Juvenile Great Spotted Woodpecker
 "Fairmead" - 113 birds of 17 species, 72 new, 41 retraps (+10 re-handlings): the vast majority were young birds. I haven't caught any Jackdaws this year (yet), but there were >105 sitting on the roof the other night.

Herring Gull - 1, 41 day old chick about to fledge (see above)
Gt. Spotted Woodpecker - (1), the previous juvenile, just starting its first partial moult
Magpie - 1, first juv we've ever caught here
Blue Tit - 9 (4), juvs plus one r/t 2CY moulting female, r/t adult male in heavy moult
Great Tit - 5 (2), juvs
Long-tailed Tit - 1 (5), juvs & 1 r/t adult female
Wren - 2 (1), juvs, probably males (on size)
Blackbird - 10 (1), 8 male & 2 female juvs plus a new 3CY+ male
Robin - 3 (4), 4 juvs, 2 r/t females, 1 r/t male
Dunnock - 3 (3), 2 r/t females, 1 r/t male
House Sparrow - 10 (9), 6 males (1 new), 4 females, the rest = juvs
Pied Wagtail - (3), adults
Chaffinch - 1, a lone 3CY+ male
Bullfinch - 6 (2), 2 new females, 2 new males, 2 old males, 2 juvs
Greenfinch - 4, all males, 1 male 2CY
Goldfinch - 7 (3), 1 r/t male, 1 new male, the rest were unsexed juvs
Siskin - (2), a possible pair

Meanwhile, down the road, our species make-up is profoundly different at this time of year. I got the most enjoyment from re-catching the adult Dipper (below) that was ringed as an adult in May last year. This time it was actively moulting, as can be seen if you study the picture closely. Visible are the contrast between old and new primaries, a row of, as yet, unmoulted median coverts and some new, black feathers appearing in the crown. 
3CY+ Dipper in active moult (mid July)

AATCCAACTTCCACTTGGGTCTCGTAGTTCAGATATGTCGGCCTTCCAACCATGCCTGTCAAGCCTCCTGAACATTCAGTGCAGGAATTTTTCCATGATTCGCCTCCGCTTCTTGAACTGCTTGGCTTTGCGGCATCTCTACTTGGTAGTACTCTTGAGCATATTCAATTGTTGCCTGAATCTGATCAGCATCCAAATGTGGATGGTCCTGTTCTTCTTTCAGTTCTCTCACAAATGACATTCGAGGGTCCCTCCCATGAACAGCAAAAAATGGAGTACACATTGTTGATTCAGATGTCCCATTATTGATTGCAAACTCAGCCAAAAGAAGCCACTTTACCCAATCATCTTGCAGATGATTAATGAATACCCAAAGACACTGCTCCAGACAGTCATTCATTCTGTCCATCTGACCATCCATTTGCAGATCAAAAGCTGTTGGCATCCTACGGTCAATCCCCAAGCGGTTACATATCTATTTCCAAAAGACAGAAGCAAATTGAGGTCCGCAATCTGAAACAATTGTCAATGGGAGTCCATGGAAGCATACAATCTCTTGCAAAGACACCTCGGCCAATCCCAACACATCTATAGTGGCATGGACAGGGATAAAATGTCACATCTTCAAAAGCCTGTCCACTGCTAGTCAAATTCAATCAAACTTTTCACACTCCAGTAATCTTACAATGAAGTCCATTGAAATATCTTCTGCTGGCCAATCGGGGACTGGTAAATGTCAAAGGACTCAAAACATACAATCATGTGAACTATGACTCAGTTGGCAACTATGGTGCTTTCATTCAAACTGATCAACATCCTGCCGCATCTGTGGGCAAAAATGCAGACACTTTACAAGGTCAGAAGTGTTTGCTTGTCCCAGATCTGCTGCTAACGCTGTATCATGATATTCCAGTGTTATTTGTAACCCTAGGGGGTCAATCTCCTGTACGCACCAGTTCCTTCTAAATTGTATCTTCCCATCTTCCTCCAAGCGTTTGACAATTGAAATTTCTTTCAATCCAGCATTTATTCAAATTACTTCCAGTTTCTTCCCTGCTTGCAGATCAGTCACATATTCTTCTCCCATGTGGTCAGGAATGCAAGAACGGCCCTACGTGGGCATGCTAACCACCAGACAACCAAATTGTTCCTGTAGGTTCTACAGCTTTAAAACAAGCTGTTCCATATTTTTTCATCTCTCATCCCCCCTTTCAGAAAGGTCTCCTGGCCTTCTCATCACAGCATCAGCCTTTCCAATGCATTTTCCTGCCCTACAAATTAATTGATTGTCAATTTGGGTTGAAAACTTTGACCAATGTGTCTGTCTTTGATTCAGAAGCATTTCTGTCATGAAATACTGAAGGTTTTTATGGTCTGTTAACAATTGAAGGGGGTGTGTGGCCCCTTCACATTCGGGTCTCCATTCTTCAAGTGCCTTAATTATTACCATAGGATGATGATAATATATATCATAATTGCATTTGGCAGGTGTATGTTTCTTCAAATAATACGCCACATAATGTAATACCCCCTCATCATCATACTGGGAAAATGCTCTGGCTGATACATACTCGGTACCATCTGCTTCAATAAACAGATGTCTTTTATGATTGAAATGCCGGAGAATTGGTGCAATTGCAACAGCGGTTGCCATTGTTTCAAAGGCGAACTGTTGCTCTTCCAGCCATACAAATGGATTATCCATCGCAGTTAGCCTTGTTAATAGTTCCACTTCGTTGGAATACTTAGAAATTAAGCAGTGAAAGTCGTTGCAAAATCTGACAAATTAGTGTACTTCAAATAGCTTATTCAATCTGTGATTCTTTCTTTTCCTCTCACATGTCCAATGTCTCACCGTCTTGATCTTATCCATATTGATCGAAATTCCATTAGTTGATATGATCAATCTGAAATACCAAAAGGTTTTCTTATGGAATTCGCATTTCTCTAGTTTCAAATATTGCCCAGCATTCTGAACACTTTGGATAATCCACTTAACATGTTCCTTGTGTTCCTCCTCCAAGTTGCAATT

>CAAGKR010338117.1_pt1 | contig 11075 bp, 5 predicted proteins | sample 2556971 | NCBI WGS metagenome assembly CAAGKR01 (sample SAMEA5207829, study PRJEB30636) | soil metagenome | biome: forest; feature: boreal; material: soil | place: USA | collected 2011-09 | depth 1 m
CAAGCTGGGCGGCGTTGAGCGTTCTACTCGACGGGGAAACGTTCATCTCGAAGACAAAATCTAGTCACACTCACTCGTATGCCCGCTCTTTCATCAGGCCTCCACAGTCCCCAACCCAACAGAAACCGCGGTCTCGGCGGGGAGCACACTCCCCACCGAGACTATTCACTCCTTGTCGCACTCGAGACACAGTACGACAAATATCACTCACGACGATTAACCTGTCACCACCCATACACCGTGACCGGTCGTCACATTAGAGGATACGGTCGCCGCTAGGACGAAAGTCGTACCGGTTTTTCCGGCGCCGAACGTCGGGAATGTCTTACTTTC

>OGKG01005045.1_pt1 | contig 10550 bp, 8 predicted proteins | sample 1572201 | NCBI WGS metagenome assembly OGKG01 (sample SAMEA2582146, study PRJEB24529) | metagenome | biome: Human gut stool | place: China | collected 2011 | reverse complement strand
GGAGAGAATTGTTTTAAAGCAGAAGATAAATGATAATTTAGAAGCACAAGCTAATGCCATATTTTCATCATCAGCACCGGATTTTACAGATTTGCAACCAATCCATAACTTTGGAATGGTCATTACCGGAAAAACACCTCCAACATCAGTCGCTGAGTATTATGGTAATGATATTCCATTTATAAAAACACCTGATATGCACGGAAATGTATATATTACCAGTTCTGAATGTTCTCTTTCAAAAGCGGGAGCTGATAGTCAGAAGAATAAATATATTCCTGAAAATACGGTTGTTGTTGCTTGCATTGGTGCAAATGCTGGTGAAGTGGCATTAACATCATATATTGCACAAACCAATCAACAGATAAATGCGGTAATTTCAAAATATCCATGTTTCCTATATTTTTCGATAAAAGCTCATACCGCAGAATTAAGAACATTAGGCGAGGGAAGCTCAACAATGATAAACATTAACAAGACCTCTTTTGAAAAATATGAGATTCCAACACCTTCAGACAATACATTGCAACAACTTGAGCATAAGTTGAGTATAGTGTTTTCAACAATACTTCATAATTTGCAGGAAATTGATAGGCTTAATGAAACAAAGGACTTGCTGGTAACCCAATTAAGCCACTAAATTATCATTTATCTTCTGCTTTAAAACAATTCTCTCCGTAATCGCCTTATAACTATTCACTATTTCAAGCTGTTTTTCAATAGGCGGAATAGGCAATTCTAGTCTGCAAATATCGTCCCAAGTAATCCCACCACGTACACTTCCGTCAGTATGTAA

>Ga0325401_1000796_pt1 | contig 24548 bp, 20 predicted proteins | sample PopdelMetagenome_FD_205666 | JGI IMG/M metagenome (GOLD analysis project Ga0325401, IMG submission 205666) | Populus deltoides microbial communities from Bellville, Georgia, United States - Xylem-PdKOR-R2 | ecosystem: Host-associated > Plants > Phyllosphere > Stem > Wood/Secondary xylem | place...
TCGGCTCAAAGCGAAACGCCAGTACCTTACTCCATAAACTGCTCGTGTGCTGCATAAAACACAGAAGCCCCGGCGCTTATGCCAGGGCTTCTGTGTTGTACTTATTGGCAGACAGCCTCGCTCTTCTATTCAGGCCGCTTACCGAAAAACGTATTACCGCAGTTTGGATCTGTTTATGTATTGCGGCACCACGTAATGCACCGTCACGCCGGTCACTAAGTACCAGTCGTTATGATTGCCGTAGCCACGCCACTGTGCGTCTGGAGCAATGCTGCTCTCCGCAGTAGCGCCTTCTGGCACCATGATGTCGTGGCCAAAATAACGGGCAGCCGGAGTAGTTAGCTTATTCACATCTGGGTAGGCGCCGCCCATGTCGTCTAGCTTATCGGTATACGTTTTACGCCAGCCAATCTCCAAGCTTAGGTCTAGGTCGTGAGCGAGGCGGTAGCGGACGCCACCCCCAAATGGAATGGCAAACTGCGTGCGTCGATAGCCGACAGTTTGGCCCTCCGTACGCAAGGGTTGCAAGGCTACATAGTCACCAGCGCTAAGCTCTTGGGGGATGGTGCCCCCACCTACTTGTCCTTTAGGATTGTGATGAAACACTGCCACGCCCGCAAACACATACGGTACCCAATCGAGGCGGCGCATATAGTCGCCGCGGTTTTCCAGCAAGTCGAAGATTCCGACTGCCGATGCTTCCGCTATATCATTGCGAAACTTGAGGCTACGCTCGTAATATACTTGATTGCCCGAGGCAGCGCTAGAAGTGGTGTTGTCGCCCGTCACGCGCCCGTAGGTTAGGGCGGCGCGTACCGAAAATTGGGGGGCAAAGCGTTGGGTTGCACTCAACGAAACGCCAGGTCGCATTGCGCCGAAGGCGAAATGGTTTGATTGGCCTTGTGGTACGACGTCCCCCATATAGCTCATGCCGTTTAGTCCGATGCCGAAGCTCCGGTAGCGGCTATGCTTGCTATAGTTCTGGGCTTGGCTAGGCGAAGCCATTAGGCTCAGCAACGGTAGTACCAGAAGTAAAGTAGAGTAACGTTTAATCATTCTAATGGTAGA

"Egrove" - 50 birds of 14 species, 42 of which were new birds; all juveniles except where indicated.

Kingfisher - (2),
Blue Tit - 1,
Long-tailed Tit - 4 (1), r/t adult female
Chiffchaff - 4,
Blackcap - 18,
Adult female Blackcap in active moult
Garden Warbler - 1, a sign that they breed 'on site'
Garden Warbler in wholly juvenile plumage
(note the pale grey collar present in the species)
C. Whitethroat - 1, a 3CY+ female with a good brood patch
Wren - 3 (1), inc. a 2CY r/t male
Dipper 1 (1), a 'this year's' young bird and territorial male in full moult (above)
Blackbird - 2 (1), a new 3CY+ female
Song Thrush - 1, the first for the year
Robin - 2, 
Dunnock - 3 (1), only 1 juv, the rest adult males with pronounced cloacal protuberances
Goldfinch - 1 (1), the r/t was an adult male

I don't split the ages of adult Goldfinches into 2CY and 3CY+ at this time of year (May - August) as differentiation in feather age is nigh on impossible. All adults revert to Euring age class 4 anyway after the moult is complete since they all have new flight feathers.